If you can't decide which pak choi variety to choose, here is a lovely mix which will give you a rainbow of colours. It includes Baraku, Canton White, Rubi and the bright leaved Gold Yellow F1, together with Tatsoi. Brilliant in pots for baby leaves with a great mixture of mild flavours.
Dense planting and high yield can be obtained. Seedlings picked in the thinning plants during growth are good for cooking too. This easy to grow vegetable, suitable for spring to late autumn crops, is a very good variety for home garden and fresh market growing. It is tender and delicious, good for stir-fry and soup.
Pak Choi grows best in a sunny position in a fertile soil. It can be sown directly into open ground or can be planted into grow bags. If grown for baby leaf it can be sown into small containers or even window boxes.
Sowing: Can be grown all year
Pak choi is a cool-season crop typically grown in autumn and early winter, though in warmer climates harvest can continue well into winter. It will germinate at temperatures between 13 to 24°C (55 to 70°F).
These green stemmed varieties withstand adverse conditions than white stemmed forms. Some protection is required for winter harvesting. Phasing the sowing will extend the cropping period.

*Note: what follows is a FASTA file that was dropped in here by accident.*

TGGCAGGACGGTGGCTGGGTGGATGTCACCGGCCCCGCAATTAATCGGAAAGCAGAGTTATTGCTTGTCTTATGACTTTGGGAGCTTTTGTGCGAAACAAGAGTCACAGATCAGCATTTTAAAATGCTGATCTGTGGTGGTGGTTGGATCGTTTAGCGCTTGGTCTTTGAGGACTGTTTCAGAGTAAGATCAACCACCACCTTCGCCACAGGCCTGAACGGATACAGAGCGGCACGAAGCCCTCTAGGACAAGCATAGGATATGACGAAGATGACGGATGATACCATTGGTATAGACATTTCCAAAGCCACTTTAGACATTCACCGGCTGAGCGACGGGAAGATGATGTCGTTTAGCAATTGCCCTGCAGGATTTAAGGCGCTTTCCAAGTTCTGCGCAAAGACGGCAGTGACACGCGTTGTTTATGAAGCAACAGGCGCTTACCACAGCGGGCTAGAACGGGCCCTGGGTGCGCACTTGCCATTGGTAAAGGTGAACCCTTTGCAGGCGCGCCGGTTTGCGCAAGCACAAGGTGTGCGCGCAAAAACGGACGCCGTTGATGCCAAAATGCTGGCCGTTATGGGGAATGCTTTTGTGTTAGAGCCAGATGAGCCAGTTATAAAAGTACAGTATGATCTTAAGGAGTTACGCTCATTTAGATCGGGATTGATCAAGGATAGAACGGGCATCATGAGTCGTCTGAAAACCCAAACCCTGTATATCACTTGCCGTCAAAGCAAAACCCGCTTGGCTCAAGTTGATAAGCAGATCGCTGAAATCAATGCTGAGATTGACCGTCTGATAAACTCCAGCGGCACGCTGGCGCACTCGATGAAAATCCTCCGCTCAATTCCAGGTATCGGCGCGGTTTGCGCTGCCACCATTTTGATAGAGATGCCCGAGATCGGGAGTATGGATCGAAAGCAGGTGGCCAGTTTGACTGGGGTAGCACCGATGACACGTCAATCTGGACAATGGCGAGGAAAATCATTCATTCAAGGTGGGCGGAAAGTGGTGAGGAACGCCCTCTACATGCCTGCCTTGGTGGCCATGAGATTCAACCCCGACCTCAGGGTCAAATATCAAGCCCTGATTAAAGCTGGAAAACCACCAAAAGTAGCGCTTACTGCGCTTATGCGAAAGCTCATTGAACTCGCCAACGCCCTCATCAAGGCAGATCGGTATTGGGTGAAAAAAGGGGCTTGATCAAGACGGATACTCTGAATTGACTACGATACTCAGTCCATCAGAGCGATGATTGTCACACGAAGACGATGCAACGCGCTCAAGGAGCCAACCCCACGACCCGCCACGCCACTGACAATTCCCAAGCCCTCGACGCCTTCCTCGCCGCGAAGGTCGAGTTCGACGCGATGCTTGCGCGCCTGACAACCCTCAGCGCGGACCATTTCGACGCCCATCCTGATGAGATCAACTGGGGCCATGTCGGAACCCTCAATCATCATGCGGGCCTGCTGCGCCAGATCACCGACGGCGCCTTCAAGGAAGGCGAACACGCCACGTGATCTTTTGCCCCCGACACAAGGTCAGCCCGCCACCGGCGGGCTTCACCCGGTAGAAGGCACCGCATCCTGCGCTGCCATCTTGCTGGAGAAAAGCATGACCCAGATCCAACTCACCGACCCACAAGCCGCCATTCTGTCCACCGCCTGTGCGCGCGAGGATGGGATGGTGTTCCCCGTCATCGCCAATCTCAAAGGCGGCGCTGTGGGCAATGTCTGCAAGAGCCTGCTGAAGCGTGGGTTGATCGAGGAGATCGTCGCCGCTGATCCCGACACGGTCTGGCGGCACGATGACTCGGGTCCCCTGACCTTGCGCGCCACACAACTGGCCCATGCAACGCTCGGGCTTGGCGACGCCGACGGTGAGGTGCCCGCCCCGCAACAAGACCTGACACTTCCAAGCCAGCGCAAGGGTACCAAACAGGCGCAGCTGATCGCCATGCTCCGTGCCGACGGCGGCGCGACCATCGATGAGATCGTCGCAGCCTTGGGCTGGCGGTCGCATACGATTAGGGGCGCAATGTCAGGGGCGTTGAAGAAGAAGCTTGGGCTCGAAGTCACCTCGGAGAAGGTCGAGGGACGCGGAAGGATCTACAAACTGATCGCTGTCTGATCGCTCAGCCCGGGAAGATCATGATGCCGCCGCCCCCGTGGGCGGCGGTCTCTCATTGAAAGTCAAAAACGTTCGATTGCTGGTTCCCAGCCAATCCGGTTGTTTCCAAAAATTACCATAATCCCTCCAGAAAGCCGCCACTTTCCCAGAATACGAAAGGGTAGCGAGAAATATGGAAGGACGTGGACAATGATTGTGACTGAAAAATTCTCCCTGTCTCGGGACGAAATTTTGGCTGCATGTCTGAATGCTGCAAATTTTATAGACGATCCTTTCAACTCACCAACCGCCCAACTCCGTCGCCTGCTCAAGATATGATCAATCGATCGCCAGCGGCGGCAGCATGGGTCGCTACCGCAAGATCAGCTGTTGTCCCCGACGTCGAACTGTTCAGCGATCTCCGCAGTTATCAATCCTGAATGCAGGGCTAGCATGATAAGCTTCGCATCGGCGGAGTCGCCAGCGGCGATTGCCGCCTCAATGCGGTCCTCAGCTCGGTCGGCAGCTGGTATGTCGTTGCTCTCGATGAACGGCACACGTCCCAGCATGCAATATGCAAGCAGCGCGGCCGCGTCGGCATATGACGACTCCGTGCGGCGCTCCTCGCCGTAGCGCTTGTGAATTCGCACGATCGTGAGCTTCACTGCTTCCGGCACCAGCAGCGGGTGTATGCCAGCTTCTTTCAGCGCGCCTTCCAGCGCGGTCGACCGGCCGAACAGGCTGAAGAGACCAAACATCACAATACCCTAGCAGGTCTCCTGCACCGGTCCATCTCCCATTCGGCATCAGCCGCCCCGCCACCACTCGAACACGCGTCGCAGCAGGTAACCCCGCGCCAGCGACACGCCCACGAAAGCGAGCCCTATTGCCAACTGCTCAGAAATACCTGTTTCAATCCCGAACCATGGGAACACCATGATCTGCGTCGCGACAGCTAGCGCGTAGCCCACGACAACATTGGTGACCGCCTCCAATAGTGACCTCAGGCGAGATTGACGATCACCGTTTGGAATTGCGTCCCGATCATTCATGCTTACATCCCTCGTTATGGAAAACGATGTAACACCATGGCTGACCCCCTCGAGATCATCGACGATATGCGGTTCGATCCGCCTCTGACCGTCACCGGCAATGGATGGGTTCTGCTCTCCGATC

Sow thinly, direct into finely raked, moist, weed free soil 6mm (0.25in) deep in rows 30cm (12in) apart. Thin the resulting seedlings, leaving the strongest, by degrees to a final spacing of 20cm (8in) apart.
It is important to water well in dry weather and to keep well weeded. Provide a weak liquid feed once a week.
It needs to be grown quickly and the roots must be kept moist. Checks to growth, brought on by overcrowding or drought, will cause plants to bolt. They are snail magnets, so plants need protection in the open garden.
Plants reach a stage for baby leaf! harvest in 28 days and mature plants take around 50 days. Chop off enough of the base of the Pak choi plant before washing so that stalks can be cleaned individually.